SoHo Kings Reign as Masters Of Melodic Hip-Hop-Pop

September 14, 2015 by
Soho Kings_newspaper wall_photo by Kent Meister Photography

Soho Kings Photo courtesy of Kent Meister Photography

We at Brooklyn Roads hate to admit it, but sometimes we owe a debt to one of the other boroughs. Producer/singer Bryce Alvord of Crown Heights and rapper/DJ Celsius911 of Bedford-Stuyvesant call their hip-hop-and-pop collaboration SoHo Kings because, besides having met there, “SoHo is a vibrant area that’s full of artistic influence,” says Celsius, and, says Alvord, it’s “a great nexus of high art and success.”

They agree, however, that their home borough (which is, after all, the county of Kings) has nurtured and influenced their musical creativity.

“Brooklyn made me take rap seriously,” Celsius tells Brooklyn Roads. “In high school there were ciphers and battles everywhere, so you had to be good.”

“Brooklyn … is so competitive that if you are not good enough you will get weeded out very quickly,” Alvord tells us. “Playing shows to three people, which we’ve both done plenty of times, gets old really fast, so if you’re not improving and rising up to the level of those around you, people just quit. But there’s so much great art around [here] it’s easier to be inspired.”

“It’s full of competitive energy here,” Celsius adds. “Some of the greatest artists are from Brooklyn, so as an artist you have a responsibility to live up to that in your own way.” But even more than competition, says Alvord, “It’s the exposure to greatness that helps you see where you are trying to go, gives you a standard.”

The SoHo Kings  — whose second full length release, The Climb, was issued earlier this year as both an album and a mixtape hosted by Hot 97’s DJ Absolut – are the product of decidedly different influences. Celsius tells us he grew up mostly on local greats Wu-Tang Clan, Jay Z and The Notorious B.I.G. “I’ve always admired the delivery and flow of those artists, the confidence and the content,” he says. “It made me want to create my own lane with that level of confidence.”

Soho Kings_photo by Kent Meister Photography

Soho Kings Photo courtesy of Kent Meister Photography

It was hearing Nirvana for the first time that drove a then 13-year-old Alvord to start playing music. “The power and the loud/soft dynamic still influence my
music today, even in a hip-hop format,” he says.That opened me up to the Beatles, which I consider my songwriting Bible. When rock music started to wane in the late ‘90s, I got really into other types of music like reggae and hip-hop.” The latter genre, he adds, “is where all the danger and rebellion are today.”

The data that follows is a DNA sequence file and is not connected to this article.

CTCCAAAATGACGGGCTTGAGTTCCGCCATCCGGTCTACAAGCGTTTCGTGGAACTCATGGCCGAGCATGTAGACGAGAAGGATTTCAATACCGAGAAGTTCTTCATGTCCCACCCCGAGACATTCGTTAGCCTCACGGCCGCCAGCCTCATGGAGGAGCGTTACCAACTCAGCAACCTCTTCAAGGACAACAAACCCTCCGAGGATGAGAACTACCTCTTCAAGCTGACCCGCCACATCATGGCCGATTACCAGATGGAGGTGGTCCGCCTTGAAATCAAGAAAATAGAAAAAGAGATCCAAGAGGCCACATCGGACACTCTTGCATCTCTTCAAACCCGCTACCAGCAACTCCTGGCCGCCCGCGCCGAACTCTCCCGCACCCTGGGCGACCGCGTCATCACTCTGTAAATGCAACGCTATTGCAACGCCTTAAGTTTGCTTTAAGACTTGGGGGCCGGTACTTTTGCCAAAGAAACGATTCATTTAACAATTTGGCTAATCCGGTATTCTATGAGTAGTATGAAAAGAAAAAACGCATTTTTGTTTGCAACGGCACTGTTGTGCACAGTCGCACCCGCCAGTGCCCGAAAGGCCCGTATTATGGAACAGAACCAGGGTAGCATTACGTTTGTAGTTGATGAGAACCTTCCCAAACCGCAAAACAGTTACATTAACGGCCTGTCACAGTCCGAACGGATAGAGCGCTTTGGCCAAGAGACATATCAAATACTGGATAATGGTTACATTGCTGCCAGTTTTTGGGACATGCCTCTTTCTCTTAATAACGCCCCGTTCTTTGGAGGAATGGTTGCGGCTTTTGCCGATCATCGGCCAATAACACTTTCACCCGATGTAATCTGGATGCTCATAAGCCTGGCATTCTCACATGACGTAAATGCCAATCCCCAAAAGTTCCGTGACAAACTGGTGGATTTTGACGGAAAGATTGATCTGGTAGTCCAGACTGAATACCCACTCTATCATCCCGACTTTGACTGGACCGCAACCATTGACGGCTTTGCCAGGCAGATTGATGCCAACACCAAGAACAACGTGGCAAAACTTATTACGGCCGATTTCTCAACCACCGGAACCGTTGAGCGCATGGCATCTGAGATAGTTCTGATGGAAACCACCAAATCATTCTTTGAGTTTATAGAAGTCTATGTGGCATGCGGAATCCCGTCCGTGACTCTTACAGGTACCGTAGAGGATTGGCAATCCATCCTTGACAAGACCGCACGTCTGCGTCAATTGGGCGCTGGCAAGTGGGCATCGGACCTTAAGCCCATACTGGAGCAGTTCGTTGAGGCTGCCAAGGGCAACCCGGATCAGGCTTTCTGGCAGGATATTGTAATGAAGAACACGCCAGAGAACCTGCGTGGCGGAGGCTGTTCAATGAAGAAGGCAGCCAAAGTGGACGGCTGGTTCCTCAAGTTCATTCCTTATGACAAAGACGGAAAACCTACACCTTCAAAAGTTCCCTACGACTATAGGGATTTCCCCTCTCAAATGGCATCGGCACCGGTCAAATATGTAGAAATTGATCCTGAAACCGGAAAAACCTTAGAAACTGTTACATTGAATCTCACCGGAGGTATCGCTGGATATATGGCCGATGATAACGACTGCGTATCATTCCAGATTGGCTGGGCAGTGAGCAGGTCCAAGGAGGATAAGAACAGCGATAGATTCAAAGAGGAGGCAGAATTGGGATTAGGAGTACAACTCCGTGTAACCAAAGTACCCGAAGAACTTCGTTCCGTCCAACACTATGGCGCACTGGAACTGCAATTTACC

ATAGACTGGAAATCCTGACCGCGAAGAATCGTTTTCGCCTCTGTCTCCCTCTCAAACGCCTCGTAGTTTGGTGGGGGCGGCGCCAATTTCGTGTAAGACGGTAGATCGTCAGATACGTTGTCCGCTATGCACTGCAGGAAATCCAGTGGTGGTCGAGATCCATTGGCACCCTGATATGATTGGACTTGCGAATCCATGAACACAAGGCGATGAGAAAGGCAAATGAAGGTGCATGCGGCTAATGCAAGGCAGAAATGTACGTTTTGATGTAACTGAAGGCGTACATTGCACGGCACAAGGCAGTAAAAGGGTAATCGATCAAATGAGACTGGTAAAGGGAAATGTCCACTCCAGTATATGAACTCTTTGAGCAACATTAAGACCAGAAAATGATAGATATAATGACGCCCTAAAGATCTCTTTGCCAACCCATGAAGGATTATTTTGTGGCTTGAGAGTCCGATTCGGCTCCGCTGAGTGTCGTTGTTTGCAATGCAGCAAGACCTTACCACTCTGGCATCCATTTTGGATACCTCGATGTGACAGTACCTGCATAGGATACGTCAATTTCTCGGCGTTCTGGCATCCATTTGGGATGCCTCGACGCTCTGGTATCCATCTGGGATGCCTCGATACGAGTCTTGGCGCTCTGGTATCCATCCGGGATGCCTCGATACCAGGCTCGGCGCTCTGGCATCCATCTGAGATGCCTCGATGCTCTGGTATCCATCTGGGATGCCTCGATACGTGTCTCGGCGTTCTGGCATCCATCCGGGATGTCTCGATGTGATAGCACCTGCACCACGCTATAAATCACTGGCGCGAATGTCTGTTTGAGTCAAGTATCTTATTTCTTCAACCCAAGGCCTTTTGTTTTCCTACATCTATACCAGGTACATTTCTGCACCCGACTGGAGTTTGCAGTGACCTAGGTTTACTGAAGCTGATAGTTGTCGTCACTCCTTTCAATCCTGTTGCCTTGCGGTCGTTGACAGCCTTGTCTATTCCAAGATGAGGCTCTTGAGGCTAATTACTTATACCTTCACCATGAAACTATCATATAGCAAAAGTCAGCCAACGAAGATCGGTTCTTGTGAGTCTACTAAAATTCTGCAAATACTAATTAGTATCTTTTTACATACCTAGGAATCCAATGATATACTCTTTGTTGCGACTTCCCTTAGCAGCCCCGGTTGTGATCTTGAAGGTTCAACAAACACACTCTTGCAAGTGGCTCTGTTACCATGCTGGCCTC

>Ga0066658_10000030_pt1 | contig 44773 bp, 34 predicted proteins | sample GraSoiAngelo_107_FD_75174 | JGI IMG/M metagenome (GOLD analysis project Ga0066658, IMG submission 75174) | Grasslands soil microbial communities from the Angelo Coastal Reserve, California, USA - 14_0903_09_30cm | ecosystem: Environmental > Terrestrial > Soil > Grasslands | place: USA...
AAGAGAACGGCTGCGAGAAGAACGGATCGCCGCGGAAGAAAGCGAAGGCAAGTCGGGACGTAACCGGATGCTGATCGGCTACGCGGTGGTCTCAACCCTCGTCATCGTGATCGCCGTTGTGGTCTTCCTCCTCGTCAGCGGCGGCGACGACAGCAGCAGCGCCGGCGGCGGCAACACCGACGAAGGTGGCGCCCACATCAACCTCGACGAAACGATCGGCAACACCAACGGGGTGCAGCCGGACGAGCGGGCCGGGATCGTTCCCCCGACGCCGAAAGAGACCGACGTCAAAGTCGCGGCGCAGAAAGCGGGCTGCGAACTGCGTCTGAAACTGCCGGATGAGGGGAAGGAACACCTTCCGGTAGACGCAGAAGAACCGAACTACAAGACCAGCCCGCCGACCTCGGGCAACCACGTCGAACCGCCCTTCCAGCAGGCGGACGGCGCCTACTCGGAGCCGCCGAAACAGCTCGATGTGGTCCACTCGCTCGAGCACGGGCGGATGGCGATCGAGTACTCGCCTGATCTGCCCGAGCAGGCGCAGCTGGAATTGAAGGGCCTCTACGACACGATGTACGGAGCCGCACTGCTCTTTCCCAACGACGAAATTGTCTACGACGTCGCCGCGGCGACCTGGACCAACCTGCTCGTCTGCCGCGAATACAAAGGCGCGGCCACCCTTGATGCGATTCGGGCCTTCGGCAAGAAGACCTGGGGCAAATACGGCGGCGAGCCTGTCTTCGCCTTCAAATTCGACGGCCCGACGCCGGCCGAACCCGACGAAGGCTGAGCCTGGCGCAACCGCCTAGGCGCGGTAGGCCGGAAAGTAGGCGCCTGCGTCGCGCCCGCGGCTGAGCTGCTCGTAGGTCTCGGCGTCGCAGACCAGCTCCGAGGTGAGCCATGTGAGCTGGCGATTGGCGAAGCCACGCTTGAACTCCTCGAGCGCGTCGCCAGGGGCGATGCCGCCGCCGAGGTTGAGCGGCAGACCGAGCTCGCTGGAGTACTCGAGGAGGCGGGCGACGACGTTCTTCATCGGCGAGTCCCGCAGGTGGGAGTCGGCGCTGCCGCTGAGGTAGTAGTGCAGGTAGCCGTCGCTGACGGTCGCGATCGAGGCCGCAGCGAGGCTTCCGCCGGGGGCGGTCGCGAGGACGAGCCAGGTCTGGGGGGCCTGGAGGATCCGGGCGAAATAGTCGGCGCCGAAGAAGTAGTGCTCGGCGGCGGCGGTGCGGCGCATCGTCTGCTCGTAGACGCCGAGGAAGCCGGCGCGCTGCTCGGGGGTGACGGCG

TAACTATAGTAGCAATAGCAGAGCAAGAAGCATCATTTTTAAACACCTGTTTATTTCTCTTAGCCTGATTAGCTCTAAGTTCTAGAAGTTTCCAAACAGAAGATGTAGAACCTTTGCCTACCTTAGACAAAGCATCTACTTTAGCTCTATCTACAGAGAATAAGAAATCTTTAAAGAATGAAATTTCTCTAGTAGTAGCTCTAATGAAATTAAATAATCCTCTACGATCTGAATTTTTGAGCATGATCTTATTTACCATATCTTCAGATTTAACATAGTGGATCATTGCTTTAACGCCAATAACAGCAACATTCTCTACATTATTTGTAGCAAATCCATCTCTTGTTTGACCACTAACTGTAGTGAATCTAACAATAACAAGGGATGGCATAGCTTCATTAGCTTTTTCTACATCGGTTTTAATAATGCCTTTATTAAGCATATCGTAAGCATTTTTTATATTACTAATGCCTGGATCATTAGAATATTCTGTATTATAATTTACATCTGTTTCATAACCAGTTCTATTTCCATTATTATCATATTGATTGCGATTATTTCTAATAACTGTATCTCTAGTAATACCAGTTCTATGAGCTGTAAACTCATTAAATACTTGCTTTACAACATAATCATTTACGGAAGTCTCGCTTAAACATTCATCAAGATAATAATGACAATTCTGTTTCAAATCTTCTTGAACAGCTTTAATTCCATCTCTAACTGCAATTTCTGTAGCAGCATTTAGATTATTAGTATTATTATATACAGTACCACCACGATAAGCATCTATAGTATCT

All those influence add up to a brand of music that even they haven’t come up with a name for, in part because, “It’s new, we don’t follow trends,” Celsius tells Brooklyn Roads. Alvord elaborates: “It really does sound pretty unique. Being that rapping is the most prevalent vocals it is definitely hip-hop, but you can hear rock music influences and electronic dance music in the bass and drums.” At the end of the day, however, “it’s just another variation of pop,” he says.

Celsius describes their music as “high energy,” and their shows, Alvord says, “are a little more energetic than a lot of the hip-hop out there because there is live instrumentation on stage.”

While The SoHo Kings have been well received on both sides of the East River, they express a fondness for Brooklyn venues, both as performers and patrons. “Williamsburg is a great place to see new artist perform,” says Celsius. “We’ve done a lot of shows there. I have too many favorite [clubs] to name just one, though.” If Alvord has a favorite, it would be Cameo in Williamsburg, but, he adds, “Brooklyn Bowl, The Knitting Factory and so many other places here are also great.”

As songwriters, they find the idea of other artists covering SoHo Kings’ material intriguing.

“We do our own thing, so it would be interesting to see anyone else’s take on it,” says Celsius, although he acknowledges he wouldn’t say no to collaboration with Kanye West or Sia. Alvord, on the other hand, tells us, “I’d like to see Timbaland do the beat with Lil Wayne rapping and J. Timberlake singing the hooks. That would be crazy.”

What would really be crazy is missing SoHo Kings next time they play Brooklyn (or even, we dare say, Manhattan). In the meantime you can check them out on YouTube, where their music videos have garnered more than 300,000 views to date.